first to mind and are relatively simple to carry
out. Typical measures taken by the banks are
using ISO14001-certified suppliers, recycling
paper, using paper pens, introducing lowenergy lighting, attending to waste in a responsible manner etc. Because the direct measures regard the reduction of energy and
material consumption, the steps taken often
have the dual benefit of reducing costs as
well. These kinds of action do not interfere
with the core business and are easy to exhibit
to various stakeholders. Consequently, these
matters are often characterized and legitimized as win/win, no-regret or all gain/no
pain situations by the banks themselves.
Immaterial throughput
Today, many banks in different parts of the
world promote green values to their employees and customers. They do so by signing
policy documents such as Statement on Banking and the Environment, which the United
Nations Environmental Program (UNEP) supports. They also do so by presenting policy
declarations and advertisements stating the
importance of environmental awareness.
Quite often, the top managers promote the
values of environmental awareness in staff
magazines and employees participate in
courses dealing with basic environmental
knowledge. Furthermore, a bank that works
with keeping track and reducing the physical
flows will communicate this to their stakeholders. This information flow is particularly
directed towards their employees and
Some banks engage in worthy causes, such
as the sponsoring of the Wetland preservation
project and the WWF. These projects are
somewhat remote relative to the banks core
Bus. Strat. Env. 9, 186 195 (2000)


activities but they do have a signalling effect
as to which values the bank stands for. Furthermore, and yet even more important, is the
fact that the last years emphasis on environmental awareness has created permission to
talk about the environment permission that
did not exist some ten years ago. For example,
we asked a stockbroker at a bank if he considered it legitimate to talk about environmental
issues. The answer that he gave is revealing,
Today, you may not only talk about the environment, you are supposed to do so.
When it comes to a banks communicative
role, different views on the importance of
environmental responsibility towards the natural environment can be expressed. Banks
have large contact nets on all levels of society.
They are represented in practically every
town throughout the country and in great
many situations where important investment
decisions are made. Thus, banks may intentionally, or unintentionally, affect other actors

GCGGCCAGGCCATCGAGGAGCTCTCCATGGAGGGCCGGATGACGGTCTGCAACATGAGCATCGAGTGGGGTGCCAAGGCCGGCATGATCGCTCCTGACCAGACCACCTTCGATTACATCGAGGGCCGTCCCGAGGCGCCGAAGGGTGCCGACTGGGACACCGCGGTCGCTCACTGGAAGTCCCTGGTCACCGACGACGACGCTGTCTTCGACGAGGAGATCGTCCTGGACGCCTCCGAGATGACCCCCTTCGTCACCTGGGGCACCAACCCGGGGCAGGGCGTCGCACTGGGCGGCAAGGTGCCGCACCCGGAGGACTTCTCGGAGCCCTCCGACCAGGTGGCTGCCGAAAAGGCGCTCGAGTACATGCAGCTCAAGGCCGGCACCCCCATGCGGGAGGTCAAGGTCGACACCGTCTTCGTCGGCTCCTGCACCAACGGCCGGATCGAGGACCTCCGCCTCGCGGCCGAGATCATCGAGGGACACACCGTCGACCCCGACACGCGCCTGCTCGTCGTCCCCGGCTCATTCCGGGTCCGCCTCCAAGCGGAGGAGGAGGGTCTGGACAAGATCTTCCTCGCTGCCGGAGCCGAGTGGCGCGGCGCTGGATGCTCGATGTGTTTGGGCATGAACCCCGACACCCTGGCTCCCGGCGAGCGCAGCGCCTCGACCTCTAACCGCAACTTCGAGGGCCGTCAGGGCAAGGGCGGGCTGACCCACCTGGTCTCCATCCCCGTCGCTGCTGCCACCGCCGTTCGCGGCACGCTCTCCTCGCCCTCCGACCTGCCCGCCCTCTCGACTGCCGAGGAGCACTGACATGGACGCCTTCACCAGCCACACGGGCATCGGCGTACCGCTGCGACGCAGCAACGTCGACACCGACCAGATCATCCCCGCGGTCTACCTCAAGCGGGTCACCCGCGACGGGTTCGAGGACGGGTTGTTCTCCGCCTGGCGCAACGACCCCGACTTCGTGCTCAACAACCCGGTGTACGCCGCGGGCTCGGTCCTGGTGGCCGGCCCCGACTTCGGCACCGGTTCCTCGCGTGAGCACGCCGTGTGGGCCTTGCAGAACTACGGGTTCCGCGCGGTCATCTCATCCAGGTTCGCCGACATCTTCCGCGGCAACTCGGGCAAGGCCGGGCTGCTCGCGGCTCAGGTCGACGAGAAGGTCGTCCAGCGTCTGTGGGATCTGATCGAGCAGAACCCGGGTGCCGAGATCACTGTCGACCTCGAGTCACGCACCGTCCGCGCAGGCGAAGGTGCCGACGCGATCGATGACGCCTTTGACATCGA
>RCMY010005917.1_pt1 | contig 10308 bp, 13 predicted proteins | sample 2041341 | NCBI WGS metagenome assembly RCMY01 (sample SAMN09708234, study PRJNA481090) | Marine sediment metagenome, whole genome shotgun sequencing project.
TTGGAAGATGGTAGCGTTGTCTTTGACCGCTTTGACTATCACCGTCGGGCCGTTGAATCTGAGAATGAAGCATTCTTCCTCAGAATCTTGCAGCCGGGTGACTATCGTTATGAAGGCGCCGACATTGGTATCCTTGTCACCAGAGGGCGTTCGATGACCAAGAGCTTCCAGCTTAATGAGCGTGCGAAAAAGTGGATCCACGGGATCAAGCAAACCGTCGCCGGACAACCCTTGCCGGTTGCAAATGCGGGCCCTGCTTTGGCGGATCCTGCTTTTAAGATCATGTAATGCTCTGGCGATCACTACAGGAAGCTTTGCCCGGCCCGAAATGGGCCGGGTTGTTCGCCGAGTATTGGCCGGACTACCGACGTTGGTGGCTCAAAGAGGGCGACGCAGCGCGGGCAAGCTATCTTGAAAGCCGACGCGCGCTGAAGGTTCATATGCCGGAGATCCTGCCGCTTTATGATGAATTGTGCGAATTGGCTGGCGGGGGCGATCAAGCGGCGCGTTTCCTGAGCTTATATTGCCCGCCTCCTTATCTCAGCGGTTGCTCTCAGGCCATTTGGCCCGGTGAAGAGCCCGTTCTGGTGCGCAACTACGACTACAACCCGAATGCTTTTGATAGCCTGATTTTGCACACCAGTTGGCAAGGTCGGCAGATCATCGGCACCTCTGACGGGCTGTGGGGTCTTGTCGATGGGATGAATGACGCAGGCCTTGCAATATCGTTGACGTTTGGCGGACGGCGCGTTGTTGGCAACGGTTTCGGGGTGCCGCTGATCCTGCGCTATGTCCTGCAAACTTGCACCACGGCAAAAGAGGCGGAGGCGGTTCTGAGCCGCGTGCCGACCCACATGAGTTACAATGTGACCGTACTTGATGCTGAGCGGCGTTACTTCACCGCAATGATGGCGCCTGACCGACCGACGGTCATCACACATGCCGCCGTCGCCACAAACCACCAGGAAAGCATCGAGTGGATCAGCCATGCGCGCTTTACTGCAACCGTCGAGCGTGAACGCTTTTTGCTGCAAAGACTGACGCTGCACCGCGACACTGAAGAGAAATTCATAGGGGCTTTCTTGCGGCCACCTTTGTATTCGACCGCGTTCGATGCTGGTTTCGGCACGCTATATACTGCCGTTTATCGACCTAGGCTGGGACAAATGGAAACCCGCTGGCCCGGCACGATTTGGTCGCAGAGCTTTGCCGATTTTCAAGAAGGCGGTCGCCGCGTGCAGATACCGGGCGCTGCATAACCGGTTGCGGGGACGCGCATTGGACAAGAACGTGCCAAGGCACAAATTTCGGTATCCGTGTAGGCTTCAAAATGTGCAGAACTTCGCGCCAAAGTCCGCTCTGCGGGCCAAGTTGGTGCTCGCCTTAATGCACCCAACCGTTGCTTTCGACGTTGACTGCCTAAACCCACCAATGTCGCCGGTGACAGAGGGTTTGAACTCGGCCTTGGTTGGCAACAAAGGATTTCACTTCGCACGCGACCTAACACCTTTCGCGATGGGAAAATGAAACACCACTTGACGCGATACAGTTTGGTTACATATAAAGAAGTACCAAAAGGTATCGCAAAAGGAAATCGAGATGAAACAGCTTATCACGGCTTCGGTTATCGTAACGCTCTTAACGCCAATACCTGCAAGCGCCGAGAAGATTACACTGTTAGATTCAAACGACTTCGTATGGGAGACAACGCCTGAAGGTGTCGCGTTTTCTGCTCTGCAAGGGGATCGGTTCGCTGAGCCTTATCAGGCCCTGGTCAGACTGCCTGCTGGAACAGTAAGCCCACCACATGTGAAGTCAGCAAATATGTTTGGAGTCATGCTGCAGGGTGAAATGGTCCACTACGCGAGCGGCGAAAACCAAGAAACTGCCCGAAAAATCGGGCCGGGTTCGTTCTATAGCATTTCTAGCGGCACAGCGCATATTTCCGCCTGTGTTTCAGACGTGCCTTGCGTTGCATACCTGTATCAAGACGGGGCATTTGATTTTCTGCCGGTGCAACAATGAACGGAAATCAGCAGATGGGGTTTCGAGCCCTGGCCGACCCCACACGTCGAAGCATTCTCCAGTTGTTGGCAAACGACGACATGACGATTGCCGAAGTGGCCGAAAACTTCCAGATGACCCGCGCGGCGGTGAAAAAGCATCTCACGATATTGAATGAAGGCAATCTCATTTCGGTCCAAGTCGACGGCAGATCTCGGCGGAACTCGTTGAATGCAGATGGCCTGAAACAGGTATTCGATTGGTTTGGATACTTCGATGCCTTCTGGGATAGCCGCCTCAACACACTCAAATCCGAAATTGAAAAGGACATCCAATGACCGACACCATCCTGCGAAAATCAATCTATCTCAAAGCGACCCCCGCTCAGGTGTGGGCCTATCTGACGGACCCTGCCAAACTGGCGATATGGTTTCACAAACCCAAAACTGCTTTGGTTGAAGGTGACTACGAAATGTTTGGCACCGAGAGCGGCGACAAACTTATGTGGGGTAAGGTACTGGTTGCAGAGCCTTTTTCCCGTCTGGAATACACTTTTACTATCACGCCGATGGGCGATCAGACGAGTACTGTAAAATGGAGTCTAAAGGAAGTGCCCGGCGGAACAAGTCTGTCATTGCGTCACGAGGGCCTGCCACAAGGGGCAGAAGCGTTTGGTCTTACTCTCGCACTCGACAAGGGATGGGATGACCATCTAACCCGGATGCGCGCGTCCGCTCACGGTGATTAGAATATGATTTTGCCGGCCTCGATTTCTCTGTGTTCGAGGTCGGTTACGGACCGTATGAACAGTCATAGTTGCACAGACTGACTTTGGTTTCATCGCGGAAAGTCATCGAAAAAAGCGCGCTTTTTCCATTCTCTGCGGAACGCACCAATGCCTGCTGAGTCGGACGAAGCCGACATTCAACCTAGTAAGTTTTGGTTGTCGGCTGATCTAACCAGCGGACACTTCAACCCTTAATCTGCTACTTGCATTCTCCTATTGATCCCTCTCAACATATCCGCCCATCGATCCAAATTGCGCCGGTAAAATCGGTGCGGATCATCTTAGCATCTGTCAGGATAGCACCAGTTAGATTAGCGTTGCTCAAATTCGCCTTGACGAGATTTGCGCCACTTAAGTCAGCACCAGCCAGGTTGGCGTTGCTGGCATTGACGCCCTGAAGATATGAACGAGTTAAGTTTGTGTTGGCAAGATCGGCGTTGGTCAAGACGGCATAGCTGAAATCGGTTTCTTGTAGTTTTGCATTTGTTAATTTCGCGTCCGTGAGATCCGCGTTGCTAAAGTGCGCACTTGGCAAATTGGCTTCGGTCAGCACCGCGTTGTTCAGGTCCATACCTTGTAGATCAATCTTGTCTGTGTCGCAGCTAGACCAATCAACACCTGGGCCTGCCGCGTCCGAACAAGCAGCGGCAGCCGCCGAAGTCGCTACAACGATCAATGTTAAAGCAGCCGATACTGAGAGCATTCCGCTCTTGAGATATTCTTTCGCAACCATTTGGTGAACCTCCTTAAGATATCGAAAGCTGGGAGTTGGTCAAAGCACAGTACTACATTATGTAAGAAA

(ranging through employees, suppliers and
customers as well as other firms outside the
supply chain) in terms of attitudes toward the
environment and environmentally responsible
management. Furthermore, when a respected
actor in the business community expresses
support for such values, other members of the
community are likely to take heed and become receptive. The indirect measure of communicating the importance of environmentally aware management may influence
the banks employees and business partners.
It is reasonable to believe that small and new
organizations inherit and imitate large and
old organizations (Starbuck, 1983, p 93). The
communication of the green value affecting
the receiving party at the cognitive level is
therefore to be regarded as an indirect effect.
However, a change in actual behaviour may
follow from the change in attitude that, in
turn, may cause changes for the better in the
natural environment. Over time, this kind of
influence should not be underestimated
(March and Olsen, 1979; Scott, 1995). It is
likely that a banks most profound environmental effects are the indirect ones by way of
implicitly sanctioning numerous businesses
and different commercial activities. A bank
that asks questions and scrutinizes a cusCopyright 2000 John Wiley & Sons, Ltd and ERP Environment

tomers environmental management will (intentionally or unintentionally) communicate

the importance of sustainable development.
The environmental manager at a Swedish
bank expressed this position in the following
way: After asking ourselves what our environmental impacts were we soon understood
that we have our impact in the business we
are engaged in. Of course, you can affect a lot
in your lending process. We understood that
our business is more important than our own
economizing with resources.
Financial throughput
The role of a bank relates to its core business,
i.e. to mediate transactions and to channel
capital between suppliers of capital (depositors as well as institutional investors) and
those in need of capital (ranging from households to business ventures and governments).
Today, all the major banks in Sweden have